[Crm-sig] ISSUE: Scope note of E37 Mark

Martin Doerr martin at ics.forth.gr
Fri Jan 17 20:35:03 EET 2020


Dear Robert,

Yes, that is a good question!
For a very long time, we had no feedback to this part f the CRM.

Be careful not to inherit things upstream. If a Mark is also a 
Linguistic Object, then it is in particular an Inscription.
But a Mark needs not be an Inscriptions.

However, we must take care that the "non-Inscription marks" are not 
separated out as complement, because following all the discussions we 
had in the past, there are enough marks cannot be clearly distinguished 
from inscriptions.

So, the scope not should admit the existence of marks in this wider 
sense, which are not the codified monograms etc.

isn't it?

best,

martin



On 1/17/2020 6:47 PM, Robert Sanderson wrote:
>
> Dear all,
>
> I’m happy with the changes (modulo one typo, below), but would propose 
> also that there should be clarification about the inclusion of “short 
> texts” in a class that does not inherit from Linguistic Object. It 
> seems strange to me that Mark would include “Made by RS in 1780”, when 
> that is clearly text with a language. That would, IMO, need to be E37 
> Inscription if we wanted to talk about the content / meaning, rather 
> than just the visual appearance of some symbols. Yet the scope note 
> for Mark makes assertions about the intent, which implies a semantic 
> understanding of the language encoded by the symbols.
>
> Relatedly … as Inscription is a subclass of Mark, that means that all 
> inscriptions are also Marks, and thus all inscriptions are to indicate 
> the creator, owner, dedications, purpose etc.  Either the  “etc” 
> covers all intents (at which point it is a worthless clause) or there 
> are some texts that are inscribed on objects that do not count as 
> inscriptions.
>
> One of the examples for Inscription is “Kilroy was here” … that does 
> not seem to fall under the definition of Mark, given the intent 
> clause. Similarly the “Keep off the grass” sign example is to instruct 
> the students of Balliol to not walk on the lawn. That seems very 
> different from a Mark … yet it is one?
>
> Finally, I think there is a minor typo in the new sentence. I think it 
> should read:  … as they are used to codify the marks in reference 
> documents …
>
> (or something like that)
>
> Many thanks,
>
> Rob
>
> *From: *Crm-sig <crm-sig-bounces at ics.forth.gr> on behalf of Martin 
> Doerr <martin at ics.forth.gr>
> *Date: *Friday, January 17, 2020 at 8:25 AM
> *To: *crm-sig <Crm-sig at ics.forth.gr>
> *Subject: *[Crm-sig] ISSUE: Scope note of E37 Mark
>
> Dear All,
>
> There were questions about the level of abstraction of E37 Mark.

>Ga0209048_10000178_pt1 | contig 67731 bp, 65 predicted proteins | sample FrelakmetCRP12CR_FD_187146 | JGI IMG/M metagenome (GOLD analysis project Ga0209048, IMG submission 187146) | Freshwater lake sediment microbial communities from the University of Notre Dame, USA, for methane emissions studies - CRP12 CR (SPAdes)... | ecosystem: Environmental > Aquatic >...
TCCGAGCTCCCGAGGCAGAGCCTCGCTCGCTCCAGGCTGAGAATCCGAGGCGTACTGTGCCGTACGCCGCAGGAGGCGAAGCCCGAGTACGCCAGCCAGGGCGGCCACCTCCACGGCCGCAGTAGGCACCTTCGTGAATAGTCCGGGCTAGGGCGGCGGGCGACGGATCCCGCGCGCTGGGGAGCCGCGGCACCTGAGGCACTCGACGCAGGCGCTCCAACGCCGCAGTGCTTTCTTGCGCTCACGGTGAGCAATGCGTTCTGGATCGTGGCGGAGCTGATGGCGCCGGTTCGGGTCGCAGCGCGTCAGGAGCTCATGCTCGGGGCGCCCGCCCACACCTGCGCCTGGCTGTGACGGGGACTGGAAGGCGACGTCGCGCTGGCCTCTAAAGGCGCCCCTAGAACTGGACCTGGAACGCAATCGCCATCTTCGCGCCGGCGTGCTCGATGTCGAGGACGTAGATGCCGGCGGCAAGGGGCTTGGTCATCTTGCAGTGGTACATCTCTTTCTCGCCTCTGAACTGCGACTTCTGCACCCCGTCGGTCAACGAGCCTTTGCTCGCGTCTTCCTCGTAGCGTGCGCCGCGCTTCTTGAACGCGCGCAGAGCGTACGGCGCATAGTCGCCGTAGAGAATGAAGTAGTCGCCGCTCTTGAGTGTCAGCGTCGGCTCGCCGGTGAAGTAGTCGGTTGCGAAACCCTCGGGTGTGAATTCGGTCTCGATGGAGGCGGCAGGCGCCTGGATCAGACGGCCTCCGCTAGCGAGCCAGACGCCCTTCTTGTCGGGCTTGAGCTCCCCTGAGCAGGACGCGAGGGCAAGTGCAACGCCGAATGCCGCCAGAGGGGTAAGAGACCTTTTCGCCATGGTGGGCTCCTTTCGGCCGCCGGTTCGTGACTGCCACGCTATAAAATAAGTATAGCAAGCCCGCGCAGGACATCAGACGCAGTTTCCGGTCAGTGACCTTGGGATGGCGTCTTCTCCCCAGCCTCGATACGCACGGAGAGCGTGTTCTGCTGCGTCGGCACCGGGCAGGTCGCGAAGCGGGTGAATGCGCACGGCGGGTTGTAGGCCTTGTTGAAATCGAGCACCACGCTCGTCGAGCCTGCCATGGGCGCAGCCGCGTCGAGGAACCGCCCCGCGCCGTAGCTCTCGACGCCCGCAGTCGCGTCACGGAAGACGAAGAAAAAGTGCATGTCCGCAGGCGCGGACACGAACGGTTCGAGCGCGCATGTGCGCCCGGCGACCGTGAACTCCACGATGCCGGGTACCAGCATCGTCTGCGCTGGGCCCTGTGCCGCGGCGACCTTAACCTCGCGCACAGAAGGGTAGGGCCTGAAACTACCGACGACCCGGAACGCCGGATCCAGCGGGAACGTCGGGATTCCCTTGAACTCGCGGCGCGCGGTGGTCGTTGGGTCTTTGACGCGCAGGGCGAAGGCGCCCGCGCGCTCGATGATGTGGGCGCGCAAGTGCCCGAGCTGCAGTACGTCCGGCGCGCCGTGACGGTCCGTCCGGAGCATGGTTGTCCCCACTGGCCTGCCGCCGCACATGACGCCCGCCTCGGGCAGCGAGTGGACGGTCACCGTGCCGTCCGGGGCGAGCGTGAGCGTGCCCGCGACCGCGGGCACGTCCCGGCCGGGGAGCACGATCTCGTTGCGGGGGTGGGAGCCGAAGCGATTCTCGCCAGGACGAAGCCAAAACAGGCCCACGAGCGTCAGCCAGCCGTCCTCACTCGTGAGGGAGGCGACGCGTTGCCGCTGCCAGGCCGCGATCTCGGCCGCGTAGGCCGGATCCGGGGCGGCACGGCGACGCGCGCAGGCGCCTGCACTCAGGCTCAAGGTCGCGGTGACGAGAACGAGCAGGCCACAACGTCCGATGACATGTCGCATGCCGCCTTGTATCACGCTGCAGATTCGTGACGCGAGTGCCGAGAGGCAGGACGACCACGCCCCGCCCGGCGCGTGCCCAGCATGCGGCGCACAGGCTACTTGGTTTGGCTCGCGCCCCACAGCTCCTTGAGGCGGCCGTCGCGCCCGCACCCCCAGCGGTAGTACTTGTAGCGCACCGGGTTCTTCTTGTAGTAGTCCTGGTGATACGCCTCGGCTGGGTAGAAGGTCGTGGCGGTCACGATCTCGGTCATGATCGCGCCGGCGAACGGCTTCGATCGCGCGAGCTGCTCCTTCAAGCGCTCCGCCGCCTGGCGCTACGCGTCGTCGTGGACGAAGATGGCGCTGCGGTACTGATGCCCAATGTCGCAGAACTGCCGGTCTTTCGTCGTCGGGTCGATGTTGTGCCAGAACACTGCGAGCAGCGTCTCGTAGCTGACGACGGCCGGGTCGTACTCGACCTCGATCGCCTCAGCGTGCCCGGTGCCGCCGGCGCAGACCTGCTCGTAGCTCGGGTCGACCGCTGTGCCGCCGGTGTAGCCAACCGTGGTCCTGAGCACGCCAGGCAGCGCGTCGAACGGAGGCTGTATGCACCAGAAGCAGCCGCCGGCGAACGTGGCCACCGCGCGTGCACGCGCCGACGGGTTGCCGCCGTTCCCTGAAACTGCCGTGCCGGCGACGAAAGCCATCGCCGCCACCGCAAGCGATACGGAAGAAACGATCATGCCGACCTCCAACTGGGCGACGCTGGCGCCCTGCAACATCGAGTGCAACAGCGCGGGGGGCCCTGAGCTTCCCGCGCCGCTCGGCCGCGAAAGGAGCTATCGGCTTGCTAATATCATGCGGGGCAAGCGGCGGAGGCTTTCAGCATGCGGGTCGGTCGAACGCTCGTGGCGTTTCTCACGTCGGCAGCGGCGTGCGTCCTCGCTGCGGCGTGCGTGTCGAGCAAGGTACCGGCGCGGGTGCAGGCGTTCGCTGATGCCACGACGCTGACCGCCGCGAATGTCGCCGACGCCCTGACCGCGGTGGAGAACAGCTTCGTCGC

> Therefore I rewrite, following the relevant discussions when this 
> class was defined. The argument was that it should directly link to 
> the codes that are used in museum documentation for (registered) marks.
>
> *Old scope note:*
>
> Scope note:         This class comprises symbols, signs, signatures or 
> short texts applied to instances of E24 Physical Human-Made Thing by 
> arbitrary techniques in order to indicate the creator, owner, 
> dedications, purpose, etc.
>
>  This class specifically excludes features that have no semantic 
> significance, such as scratches or tool marks. These should be 
> documented as instances of E25 Human-Made Feature.
>
> *NEW*
>
> Scope note:         This class comprises symbols, signs, signatures or 
> short texts applied to instances of E24 Physical Human-Made Thing by 
> arbitrary techniques in order to indicate the creator, owner, 
> dedications, purpose, etc. Instances of E37 Mark do not represent the 
> actual image of a mark, but the abstract ideal, as they use to be 
> codified in reference documents that are used in cultural documentation.
>
>  This class specifically excludes features that have no semantic 
> significance, such as scratches or tool marks. These should be 
> documented as instances of E25 Human-Made Feature.
>
> Can someone provide a relevant example from an authority document of 
> marks?
>
> Such as
>
> Castagno, John. /Old Masters: Signatures and Monograms, 1400–Born 
> 1800/. Lanham, MD: Scarecrow Press, 1996.
>
> Caplan, H. H. and Bob Creps. /Encyclopedia of Artists' Signatures, 
> Symbols & Monograms: Old Masters to Modern, North American & European 
> plus More; 25,000 Examples/. Land O'Lakes, FL: Dealer's Choice Books, 
> 1999.
>
> -- 
> ------------------------------------
>   Dr. Martin Doerr
>                
>   Honorary Head of the
>   Center for Cultural Informatics
>   
>   Information Systems Laboratory
>   Institute of Computer Science
>   Foundation for Research and Technology - Hellas (FORTH)
>                    
>   N.Plastira 100, Vassilika Vouton,
>   GR70013 Heraklion,Crete,Greece
>   
>   Vox:+30(2810)391625
>   Email:martin at ics.forth.gr  <mailto:martin at ics.forth.gr>   
>   Web-site:http://www.ics.forth.gr/isl  
>
> 	
>
> *CAUTION: This email originated from outside of the Getty. Do not 
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>
>
>

-- 
------------------------------------
  Dr. Martin Doerr
               
  Honorary Head of the
  Center for Cultural Informatics
  
  Information Systems Laboratory
  Institute of Computer Science
  Foundation for Research and Technology - Hellas (FORTH)
                   
  N.Plastira 100, Vassilika Vouton,
  GR70013 Heraklion,Crete,Greece
  
  Vox:+30(2810)391625
  Email: martin at ics.forth.gr
  Web-site: http://www.ics.forth.gr/isl

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